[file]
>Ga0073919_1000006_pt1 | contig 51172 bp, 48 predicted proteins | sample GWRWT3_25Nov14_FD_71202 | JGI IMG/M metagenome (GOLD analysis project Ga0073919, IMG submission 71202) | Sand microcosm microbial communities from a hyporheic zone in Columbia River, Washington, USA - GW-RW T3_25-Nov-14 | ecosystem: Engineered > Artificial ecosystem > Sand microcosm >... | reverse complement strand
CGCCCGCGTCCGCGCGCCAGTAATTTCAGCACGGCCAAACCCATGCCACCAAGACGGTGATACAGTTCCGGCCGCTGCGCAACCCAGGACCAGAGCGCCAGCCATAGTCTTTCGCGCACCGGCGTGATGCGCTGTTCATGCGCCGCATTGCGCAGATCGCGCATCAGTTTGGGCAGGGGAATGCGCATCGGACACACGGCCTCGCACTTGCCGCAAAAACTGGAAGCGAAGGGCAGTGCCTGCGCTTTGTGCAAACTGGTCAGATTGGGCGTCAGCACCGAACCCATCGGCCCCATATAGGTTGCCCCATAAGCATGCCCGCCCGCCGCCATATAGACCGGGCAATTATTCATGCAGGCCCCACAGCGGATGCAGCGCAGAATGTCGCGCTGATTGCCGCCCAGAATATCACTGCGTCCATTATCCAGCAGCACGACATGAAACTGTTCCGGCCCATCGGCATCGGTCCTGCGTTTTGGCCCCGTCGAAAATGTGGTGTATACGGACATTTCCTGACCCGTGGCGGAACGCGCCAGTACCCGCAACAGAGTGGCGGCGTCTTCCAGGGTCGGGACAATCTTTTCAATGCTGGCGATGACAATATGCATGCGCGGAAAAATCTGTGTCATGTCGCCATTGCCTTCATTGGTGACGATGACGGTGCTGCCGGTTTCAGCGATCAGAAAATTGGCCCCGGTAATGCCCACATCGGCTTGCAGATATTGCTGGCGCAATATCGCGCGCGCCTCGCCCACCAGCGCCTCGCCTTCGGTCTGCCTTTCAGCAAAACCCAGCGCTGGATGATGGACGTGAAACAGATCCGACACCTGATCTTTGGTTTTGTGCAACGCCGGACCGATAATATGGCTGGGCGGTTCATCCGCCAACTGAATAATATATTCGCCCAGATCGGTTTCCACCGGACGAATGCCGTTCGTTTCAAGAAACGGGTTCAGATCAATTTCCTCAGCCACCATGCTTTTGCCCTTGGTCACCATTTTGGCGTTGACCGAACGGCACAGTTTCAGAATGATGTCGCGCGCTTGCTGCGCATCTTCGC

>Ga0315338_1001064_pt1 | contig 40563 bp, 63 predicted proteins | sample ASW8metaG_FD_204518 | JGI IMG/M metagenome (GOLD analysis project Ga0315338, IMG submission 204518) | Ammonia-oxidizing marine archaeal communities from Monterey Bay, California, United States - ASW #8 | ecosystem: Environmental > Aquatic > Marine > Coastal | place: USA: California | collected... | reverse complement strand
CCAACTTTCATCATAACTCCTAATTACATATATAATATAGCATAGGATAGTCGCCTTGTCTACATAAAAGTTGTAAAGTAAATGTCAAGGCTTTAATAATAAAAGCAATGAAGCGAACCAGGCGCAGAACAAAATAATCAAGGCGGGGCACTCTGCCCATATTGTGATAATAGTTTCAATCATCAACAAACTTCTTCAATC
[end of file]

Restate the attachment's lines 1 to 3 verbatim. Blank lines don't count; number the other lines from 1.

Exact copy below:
>Ga0073919_1000006_pt1 | contig 51172 bp, 48 predicted proteins | sample GWRWT3_25Nov14_FD_71202 | JGI IMG/M metagenome (GOLD analysis project Ga0073919, IMG submission 71202) | Sand microcosm microbial communities from a hyporheic zone in Columbia River, Washington, USA - GW-RW T3_25-Nov-14 | ecosystem: Engineered > Artificial ecosystem > Sand microcosm >... | reverse complement strand
CGCCCGCGTCCGCGCGCCAGTAATTTCAGCACGGCCAAACCCATGCCACCAAGACGGTGATACAGTTCCGGCCGCTGCGCAACCCAGGACCAGAGCGCCAGCCATAGTCTTTCGCGCACCGGCGTGATGCGCTGTTCATGCGCCGCATTGCGCAGATCGCGCATCAGTTTGGGCAGGGGAATGCGCATCGGACACACGGCCTCGCACTTGCCGCAAAAACTGGAAGCGAAGGGCAGTGCCTGCGCTTTGTGCAAACTGGTCAGATTGGGCGTCAGCACCGAACCCATCGGCCCCATATAGGTTGCCCCATAAGCATGCCCGCCCGCCGCCATATAGACCGGGCAATTATTCATGCAGGCCCCACAGCGGATGCAGCGCAGAATGTCGCGCTGATTGCCGCCCAGAATATCACTGCGTCCATTATCCAGCAGCACGACATGAAACTGTTCCGGCCCATCGGCATCGGTCCTGCGTTTTGGCCCCGTCGAAAATGTGGTGTATACGGACATTTCCTGACCCGTGGCGGAACGCGCCAGTACCCGCAACAGAGTGGCGGCGTCTTCCAGGGTCGGGACAATCTTTTCAATGCTGGCGATGACAATATGCATGCGCGGAAAAATCTGTGTCATGTCGCCATTGCCTTCATTGGTGACGATGACGGTGCTGCCGGTTTCAGCGATCAGAAAATTGGCCCCGGTAATGCCCACATCGGCTTGCAGATATTGCTGGCGCAATATCGCGCGCGCCTCGCCCACCAGCGCCTCGCCTTCGGTCTGCCTTTCAGCAAAACCCAGCGCTGGATGATGGACGTGAAACAGATCCGACACCTGATCTTTGGTTTTGTGCAACGCCGGACCGATAATATGGCTGGGCGGTTCATCCGCCAACTGAATAATATATTCGCCCAGATCGGTTTCCACCGGACGAATGCCGTTCGTTTCAAGAAACGGGTTCAGATCAATTTCCTCAGCCACCATGCTTTTGCCCTTGGTCACCATTTTGGCGTTGACCGAACGGCACAGTTTCAGAATGATGTCGCGCGCTTGCTGCGCATCTTCGC

>Ga0315338_1001064_pt1 | contig 40563 bp, 63 predicted proteins | sample ASW8metaG_FD_204518 | JGI IMG/M metagenome (GOLD analysis project Ga0315338, IMG submission 204518) | Ammonia-oxidizing marine archaeal communities from Monterey Bay, California, United States - ASW #8 | ecosystem: Environmental > Aquatic > Marine > Coastal | place: USA: California | collected... | reverse complement strand